Tomboy is an open source GNOME desktop note-taking application which is written in C# and utilizing the Mono runtime, Gtk# and the GtkSpell spell-checker. The actual release of Tomboy which comes with Fedora 10 is version 0.12.0. This includes a comprehensive D-Bus interface which makes it possible to create, modify and display Tomcat notes from your shell scripts. This post provides an overview of the available D-Bus methods and includes a number of examples for you to experiment with. See my previous post on D-Bus scripting if you are unfamilar with the basic concepts of D-Bus scripting. First we will
D-Bus (Desktop Bus) is a low-latency, low-overhead, easy-to-use message bus technology which supports application launch and linking. It is primarly used on GNU/Linux desktops but has been ported to other platforms including Microsoft Windows and Apple Mac OS X.  This post provides a quick overview of D-Bus concepts, some history, and some examples of how to use D-Bus in your shell scripts. Originally both the KDE and GNOME desktop projects used CORBA for inter-application communication. Over time however, for various reasons, KDE migrated from CORBA to Desktop Comunications Protocol (DCOP) and GNOME migrated to Bonono. This lead to the situation
Recent releases of Fedora and other GNU/Linux distributions include a Hardware Abstraction Layer (HAL) which is used to support device plug-and-play capabilities. In this post I will show you how your shell scripts can use HAL to retrieve device and system information. The term HAL is overloaded as it used to refer both to a specification and the actual software which implements the specification. From an application developers viewpoint, HAL is way to enumerate the capabilities and features of hardware attached to a system and receive notification when something about the hardware changes. First, a very quick overview of HAL.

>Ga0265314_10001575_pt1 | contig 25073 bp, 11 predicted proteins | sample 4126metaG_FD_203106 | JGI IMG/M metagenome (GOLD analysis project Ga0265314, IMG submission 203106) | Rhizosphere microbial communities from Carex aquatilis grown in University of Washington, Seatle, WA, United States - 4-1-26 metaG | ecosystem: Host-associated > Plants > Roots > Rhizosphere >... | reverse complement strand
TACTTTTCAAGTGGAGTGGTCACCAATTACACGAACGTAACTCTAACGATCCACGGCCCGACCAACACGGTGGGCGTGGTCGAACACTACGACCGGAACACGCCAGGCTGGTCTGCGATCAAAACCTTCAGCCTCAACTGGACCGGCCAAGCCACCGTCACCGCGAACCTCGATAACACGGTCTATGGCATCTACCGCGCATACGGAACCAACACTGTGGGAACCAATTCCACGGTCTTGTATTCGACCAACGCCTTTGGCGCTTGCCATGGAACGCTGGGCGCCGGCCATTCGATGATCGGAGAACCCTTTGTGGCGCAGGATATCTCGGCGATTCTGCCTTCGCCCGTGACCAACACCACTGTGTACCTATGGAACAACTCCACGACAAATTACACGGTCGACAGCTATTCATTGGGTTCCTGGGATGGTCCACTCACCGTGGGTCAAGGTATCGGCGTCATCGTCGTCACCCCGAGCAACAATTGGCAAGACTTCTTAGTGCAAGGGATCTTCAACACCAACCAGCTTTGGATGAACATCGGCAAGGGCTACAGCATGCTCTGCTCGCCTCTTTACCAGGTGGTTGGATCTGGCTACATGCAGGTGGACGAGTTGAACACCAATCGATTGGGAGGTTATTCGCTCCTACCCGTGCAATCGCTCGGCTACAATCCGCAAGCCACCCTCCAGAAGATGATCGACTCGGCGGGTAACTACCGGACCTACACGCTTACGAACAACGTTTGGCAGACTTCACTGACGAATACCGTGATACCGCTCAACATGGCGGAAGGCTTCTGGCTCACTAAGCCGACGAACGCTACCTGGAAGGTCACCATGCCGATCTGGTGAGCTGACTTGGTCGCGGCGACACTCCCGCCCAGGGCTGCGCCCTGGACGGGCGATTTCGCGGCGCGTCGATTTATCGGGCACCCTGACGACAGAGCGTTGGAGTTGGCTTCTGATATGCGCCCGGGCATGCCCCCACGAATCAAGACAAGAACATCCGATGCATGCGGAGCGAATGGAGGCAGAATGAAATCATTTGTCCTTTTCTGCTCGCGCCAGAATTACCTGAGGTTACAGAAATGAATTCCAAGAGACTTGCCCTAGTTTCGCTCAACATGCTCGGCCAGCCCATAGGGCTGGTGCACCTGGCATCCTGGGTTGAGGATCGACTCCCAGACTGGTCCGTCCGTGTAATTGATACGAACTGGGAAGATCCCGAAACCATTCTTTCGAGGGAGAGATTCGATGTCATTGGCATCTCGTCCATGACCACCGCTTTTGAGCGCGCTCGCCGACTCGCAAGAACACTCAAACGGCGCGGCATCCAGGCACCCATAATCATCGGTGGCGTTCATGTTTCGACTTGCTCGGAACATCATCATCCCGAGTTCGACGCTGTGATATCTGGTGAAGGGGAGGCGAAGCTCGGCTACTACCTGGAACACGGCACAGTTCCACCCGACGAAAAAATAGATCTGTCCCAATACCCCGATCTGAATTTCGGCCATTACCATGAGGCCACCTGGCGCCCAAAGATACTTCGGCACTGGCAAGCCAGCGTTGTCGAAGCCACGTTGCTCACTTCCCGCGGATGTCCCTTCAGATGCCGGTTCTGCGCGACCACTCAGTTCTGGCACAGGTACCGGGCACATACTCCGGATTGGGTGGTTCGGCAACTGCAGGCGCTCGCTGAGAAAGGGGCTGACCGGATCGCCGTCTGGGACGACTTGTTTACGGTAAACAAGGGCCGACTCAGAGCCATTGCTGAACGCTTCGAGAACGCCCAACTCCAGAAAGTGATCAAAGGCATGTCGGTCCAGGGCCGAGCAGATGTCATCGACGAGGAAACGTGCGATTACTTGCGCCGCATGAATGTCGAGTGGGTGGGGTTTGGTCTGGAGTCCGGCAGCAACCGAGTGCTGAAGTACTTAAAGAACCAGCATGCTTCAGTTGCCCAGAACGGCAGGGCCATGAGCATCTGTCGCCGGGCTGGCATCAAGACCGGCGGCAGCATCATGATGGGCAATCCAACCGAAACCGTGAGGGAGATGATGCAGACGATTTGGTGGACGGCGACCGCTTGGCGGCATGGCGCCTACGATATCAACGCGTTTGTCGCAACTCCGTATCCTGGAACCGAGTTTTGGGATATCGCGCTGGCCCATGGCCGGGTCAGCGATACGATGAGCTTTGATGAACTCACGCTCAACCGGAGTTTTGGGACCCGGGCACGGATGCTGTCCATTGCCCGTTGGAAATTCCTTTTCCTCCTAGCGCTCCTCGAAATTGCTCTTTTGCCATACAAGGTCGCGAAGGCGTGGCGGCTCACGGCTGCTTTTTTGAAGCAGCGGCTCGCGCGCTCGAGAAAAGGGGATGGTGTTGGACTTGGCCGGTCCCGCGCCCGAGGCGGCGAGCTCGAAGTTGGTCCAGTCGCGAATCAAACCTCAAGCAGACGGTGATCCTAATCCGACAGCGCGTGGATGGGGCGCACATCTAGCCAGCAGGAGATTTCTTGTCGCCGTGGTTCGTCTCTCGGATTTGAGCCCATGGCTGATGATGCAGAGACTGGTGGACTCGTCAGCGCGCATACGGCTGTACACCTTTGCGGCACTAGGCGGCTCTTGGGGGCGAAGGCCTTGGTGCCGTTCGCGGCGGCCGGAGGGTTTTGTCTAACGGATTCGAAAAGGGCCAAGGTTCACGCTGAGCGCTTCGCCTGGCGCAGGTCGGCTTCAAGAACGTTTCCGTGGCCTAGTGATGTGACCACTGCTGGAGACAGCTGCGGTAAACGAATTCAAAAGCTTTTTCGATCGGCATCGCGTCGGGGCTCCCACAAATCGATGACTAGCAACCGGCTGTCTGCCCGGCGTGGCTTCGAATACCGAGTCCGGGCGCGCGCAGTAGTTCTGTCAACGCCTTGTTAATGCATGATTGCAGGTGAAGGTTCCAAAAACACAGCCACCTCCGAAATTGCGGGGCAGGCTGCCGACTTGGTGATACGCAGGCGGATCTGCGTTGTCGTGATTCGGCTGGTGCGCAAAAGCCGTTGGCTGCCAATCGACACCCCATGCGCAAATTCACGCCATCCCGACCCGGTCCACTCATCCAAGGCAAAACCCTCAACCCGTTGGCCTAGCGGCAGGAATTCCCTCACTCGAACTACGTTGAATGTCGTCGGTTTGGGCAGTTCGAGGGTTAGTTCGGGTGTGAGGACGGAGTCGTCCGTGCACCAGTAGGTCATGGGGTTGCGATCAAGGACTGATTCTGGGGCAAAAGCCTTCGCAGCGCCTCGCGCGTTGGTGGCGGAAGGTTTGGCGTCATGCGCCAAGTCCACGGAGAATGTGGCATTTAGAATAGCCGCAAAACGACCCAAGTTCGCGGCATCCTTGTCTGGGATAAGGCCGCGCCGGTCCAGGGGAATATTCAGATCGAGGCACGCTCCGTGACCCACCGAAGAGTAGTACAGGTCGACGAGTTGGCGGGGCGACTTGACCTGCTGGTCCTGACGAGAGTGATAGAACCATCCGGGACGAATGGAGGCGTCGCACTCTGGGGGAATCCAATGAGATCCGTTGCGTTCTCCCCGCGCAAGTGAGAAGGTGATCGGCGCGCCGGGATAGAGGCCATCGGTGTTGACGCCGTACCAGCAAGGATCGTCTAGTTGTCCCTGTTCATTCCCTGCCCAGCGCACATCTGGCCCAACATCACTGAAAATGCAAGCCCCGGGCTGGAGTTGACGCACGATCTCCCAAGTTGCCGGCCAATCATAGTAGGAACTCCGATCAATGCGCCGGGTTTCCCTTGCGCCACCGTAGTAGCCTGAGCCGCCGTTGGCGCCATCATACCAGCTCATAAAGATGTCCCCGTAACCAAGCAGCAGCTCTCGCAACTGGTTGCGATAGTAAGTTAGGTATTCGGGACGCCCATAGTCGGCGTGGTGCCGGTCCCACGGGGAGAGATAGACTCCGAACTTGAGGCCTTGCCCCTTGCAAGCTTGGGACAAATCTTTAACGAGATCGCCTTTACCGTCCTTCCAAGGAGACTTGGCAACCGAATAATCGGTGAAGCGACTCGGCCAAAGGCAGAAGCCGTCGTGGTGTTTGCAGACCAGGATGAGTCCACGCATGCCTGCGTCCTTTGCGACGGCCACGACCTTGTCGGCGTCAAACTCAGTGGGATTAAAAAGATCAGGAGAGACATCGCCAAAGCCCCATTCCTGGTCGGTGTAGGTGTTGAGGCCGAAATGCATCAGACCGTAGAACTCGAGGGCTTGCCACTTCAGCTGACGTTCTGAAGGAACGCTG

Pattern matching is an important component of any modern shell. The ksh93 shell supports both regular expressions as well as what is called extended patterns. Extended patterns can be thought of as class or type of extended regular expressions. The purpose of this post is to explain, with some examples, how to use the power of extended patterns in your ksh93 scripts.
In previous posts, I discussed the SpiderMonkey command line shell js and how to add support to it to enable full access (read, write, create, copy, delete, etc.) to the local filesystem via the File object and the NSPR library. While rumaging around in the source code and documentation for js, I found that js partially supported the EX4 XML extension via a user configurable option. This post looks at what it takes to load an XML document into js from your local filesystem, process it and write out the resulting document to your local filesystem using File objects and